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> Need More Depth, looking for a new pedal
KiddKillit
post May 20 2011, 12:32 PM
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Hey guys Im in a band recently my lead guitar player has quit i play rhythm and sing my problem is now that there is only one guitar i feel like my sound needs to be fuller I never really messed around with my tone just kind of pluged in and went for it I play a gretch 5120 threw a 5150 combo Ive been looking at chorus and delay pedals but im not sure what i need never really messed with any before
Thanks
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Sollesnes
post May 20 2011, 12:55 PM
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Up the mids. Especially in live situations smile.gif

But sounding full with only one guitar is a lot about -what- you play smile.gif
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Ivan Milenkovic
post May 20 2011, 02:28 PM
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As Solle said, best way to fill the gaps is to play the fills yourself. This may seem hard, but watch what Hendrix did for example. He was the only guitar in a band and needed to play both rhythm and lead. Simplest way to achieve this is to use chordal embelishments, or fuller chords on distortion. If you're interested in some of these tricks, join me on Sunday on my video chat at 16PM GMT 0 (London Timezone) smile.gif

This will lead to drifting away from the concept of your band tho. But so will the use of effects. As soon as you start using more embelishments, fuller chords, chorus, flanger or anything, the overall sound of the band is being changed. It's up to you to make it a good change tho.

If you want my advice, here it is: pedals won't help that much, it would be best to search for another guitar player, and one who is good enough to make decent arrangements for his lines (so you don't have to make them for him).

This post has been edited by Ivan Milenkovic: May 20 2011, 02:29 PM


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Daniel Realpe
post May 20 2011, 03:06 PM
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What you can do fx wise is go stereo,

Put a delay on one of the channel of around 16-24ms and pan each channel hard L-R

Don't forget to only allow the wet signal to go out and kill the dry signal,

that's the way John Petrucci from Dream Theater does it, but still they have a keyboard player who is playing all the time


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KiddKillit
post May 22 2011, 08:50 PM
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QUOTE (Ivan Milenkovic @ May 20 2011, 02:28 PM) *
As Solle said, best way to fill the gaps is to play the fills yourself. This may seem hard, but watch what Hendrix did for example. He was the only guitar in a band and needed to play both rhythm and lead. Simplest way to achieve this is to use chordal embelishments, or fuller chords on distortion. If you're interested in some of these tricks, join me on Sunday on my video chat at 16PM GMT 0 (London Timezone) smile.gif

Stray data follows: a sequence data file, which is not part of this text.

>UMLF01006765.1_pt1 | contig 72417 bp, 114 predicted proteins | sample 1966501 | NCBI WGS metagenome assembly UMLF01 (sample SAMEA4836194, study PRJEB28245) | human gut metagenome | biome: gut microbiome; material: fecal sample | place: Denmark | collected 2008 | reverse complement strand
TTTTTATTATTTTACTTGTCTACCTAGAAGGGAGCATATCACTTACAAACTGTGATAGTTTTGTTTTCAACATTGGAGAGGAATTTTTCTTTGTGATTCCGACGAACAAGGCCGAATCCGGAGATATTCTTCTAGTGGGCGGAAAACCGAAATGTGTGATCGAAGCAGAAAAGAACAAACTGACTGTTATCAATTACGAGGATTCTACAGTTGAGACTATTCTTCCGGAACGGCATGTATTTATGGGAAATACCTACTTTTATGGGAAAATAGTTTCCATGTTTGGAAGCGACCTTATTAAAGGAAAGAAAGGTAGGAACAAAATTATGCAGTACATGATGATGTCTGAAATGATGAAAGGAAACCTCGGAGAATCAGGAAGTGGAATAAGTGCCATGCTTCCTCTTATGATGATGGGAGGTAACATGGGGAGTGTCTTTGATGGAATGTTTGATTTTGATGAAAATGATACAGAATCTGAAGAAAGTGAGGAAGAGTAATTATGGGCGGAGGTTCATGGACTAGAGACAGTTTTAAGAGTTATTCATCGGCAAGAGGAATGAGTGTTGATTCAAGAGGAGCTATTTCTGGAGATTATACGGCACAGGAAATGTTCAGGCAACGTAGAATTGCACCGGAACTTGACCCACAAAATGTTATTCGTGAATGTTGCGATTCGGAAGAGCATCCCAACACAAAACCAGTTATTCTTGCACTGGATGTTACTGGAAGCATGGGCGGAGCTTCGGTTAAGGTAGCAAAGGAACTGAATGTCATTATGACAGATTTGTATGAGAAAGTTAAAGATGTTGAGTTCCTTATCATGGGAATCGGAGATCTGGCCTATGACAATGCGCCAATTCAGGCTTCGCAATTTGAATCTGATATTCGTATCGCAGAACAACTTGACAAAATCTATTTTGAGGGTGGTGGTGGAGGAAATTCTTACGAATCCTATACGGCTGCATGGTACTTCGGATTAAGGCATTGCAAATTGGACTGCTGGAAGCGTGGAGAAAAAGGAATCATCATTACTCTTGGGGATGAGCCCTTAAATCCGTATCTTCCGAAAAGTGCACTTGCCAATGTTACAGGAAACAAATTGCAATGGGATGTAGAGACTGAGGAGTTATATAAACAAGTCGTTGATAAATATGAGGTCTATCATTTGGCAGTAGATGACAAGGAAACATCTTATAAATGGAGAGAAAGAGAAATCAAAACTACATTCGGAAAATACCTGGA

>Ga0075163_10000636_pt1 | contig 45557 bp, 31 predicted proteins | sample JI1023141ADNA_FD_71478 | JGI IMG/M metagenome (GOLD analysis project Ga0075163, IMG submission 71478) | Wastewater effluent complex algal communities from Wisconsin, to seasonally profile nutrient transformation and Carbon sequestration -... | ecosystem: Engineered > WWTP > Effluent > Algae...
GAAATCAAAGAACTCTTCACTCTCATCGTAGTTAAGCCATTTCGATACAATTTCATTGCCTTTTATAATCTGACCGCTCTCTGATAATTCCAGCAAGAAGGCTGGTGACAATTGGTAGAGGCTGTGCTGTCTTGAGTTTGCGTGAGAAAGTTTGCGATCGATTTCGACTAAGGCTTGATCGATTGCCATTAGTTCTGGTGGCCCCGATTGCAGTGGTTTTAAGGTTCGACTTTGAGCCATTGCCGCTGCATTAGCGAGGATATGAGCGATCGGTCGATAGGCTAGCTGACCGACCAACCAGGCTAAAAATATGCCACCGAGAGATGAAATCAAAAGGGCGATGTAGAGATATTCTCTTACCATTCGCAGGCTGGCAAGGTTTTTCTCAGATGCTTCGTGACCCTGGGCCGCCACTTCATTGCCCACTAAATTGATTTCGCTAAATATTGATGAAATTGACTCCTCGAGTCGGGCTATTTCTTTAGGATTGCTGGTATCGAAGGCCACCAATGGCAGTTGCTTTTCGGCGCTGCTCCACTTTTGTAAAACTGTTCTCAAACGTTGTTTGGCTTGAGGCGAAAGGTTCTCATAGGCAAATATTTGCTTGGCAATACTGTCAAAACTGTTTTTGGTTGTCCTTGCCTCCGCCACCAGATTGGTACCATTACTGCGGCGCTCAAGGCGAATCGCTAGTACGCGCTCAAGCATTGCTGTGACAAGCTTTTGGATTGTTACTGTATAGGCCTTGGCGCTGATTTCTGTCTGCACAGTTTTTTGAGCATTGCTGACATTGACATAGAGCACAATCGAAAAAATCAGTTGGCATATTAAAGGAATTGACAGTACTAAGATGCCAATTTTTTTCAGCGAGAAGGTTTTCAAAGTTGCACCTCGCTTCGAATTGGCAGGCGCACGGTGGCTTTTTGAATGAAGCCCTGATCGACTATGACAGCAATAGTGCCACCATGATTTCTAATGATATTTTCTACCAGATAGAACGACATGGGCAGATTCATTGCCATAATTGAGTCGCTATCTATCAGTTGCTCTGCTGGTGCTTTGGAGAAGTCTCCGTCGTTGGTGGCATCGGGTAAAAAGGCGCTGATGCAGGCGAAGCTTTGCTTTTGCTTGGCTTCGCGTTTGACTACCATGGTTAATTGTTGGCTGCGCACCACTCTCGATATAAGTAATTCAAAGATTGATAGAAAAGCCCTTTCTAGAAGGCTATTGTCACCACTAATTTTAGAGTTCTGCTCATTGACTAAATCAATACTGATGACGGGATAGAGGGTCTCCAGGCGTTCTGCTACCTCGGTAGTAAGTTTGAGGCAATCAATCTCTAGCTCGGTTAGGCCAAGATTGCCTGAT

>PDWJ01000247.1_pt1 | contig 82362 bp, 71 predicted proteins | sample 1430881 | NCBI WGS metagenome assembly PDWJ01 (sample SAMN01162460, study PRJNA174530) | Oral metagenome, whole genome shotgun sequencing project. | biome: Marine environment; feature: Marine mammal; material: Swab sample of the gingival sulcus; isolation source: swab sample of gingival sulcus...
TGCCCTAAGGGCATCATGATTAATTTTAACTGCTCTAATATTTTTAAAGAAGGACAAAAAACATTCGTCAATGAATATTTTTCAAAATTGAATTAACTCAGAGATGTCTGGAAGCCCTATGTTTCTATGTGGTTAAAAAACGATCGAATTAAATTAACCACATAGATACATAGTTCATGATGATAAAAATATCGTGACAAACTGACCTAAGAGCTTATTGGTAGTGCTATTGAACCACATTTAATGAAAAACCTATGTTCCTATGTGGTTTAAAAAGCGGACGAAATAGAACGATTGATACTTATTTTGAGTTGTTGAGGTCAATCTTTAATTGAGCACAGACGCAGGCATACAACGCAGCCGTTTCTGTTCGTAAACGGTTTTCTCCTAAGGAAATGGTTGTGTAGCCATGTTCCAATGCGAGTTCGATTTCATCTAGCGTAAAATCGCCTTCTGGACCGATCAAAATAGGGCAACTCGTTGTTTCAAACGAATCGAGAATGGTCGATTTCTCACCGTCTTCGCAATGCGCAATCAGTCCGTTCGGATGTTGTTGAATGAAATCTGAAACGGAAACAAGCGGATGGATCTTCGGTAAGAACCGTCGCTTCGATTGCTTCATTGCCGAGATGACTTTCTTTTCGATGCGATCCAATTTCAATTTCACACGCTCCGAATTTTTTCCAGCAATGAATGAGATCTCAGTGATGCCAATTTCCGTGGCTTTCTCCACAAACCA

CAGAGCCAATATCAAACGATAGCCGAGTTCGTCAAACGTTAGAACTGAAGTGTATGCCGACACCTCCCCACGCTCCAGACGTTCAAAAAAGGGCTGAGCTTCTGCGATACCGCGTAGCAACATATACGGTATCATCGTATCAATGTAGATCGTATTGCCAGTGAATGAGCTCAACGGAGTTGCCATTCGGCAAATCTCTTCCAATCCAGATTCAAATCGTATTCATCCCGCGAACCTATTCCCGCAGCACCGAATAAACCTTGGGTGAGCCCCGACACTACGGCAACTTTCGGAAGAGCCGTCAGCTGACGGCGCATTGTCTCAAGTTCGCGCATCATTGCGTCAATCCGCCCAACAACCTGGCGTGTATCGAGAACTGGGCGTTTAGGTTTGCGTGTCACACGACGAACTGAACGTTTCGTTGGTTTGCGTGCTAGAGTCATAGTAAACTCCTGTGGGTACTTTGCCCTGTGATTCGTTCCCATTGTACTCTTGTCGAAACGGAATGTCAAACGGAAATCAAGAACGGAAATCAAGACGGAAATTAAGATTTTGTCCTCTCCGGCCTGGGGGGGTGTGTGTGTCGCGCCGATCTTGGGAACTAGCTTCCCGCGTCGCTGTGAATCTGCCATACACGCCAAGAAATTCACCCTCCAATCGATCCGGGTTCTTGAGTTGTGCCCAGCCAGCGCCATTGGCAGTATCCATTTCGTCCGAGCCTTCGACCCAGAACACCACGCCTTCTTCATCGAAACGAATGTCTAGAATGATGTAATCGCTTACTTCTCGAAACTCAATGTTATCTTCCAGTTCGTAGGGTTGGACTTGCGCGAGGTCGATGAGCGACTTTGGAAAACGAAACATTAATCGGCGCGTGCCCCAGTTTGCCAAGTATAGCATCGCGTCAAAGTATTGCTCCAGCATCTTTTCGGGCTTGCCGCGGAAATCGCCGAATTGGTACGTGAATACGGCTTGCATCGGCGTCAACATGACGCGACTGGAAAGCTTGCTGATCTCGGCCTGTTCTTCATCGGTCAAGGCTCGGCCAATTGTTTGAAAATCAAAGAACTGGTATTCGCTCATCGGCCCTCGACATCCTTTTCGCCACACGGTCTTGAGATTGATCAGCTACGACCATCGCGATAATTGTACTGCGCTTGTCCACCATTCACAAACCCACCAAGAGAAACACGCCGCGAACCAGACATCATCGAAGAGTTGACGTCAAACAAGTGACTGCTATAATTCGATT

This will lead to drifting away from the concept of your band tho. But so will the use of effects. As soon as you start using more embelishments, fuller chords, chorus, flanger or anything, the overall sound of the band is being changed. It's up to you to make it a good change tho.

If you want my advice, here it is: pedals won't help that much, it would be best to search for another guitar player, and one who is good enough to make decent arrangements for his lines (so you don't have to make them for him).

Hey man i missed you I thought it was at 4 pm my time is was 8 am is there any lessons up that will help me
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Ivan Milenkovic
post May 23 2011, 11:51 AM
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It depends what style of music you're into. I will give you one of mine Hendrix-based lessons that involves chordal embelishments:

https://www.guitarmasterclass.net/rhythm-gu...ix-style-licks/


If you're interested in more modern approach, let me know, and I'll try to dig something up! smile.gif


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Cosmin Lupu
post May 23 2011, 01:08 PM
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Mate, i look at things this way smile.gif - of course, depending on what style of music you are playing - you should try and create powerful grooves (meaning a lot of work on formulas between you, the bass player and the drummer) which can solve a lot in the case when you are the only guitar in the band. There's also another thing - try and convince your bass player and drummer to perform backing vocals (if they want to learn of course and if they are up to that challenge).

Groovie music with a lot of well harmonized vocals in it is far better than anything biggrin.gif. Look at Audioslave for instance - and they only have one voice wink.gif

best of luck

Cosmin


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Ivan Milenkovic
post May 23 2011, 06:21 PM
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QUOTE (Cosmin Lupu @ May 23 2011, 02:08 PM) *
Mate, i look at things this way smile.gif - of course, depending on what style of music you are playing - you should try and create powerful grooves (meaning a lot of work on formulas between you, the bass player and the drummer) which can solve a lot in the case when you are the only guitar in the band. There's also another thing - try and convince your bass player and drummer to perform backing vocals (if they want to learn of course and if they are up to that challenge).

Groovie music with a lot of well harmonized vocals in it is far better than anything biggrin.gif. Look at Audioslave for instance - and they only have one voice wink.gif

best of luck

Cosmin



I agree with Cosmin 100% Rhythm section should provide additional filling of arrangements, and if bass player can sing backing vocals, this will already sound much better! smile.gif


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KiddKillit
post May 24 2011, 04:27 AM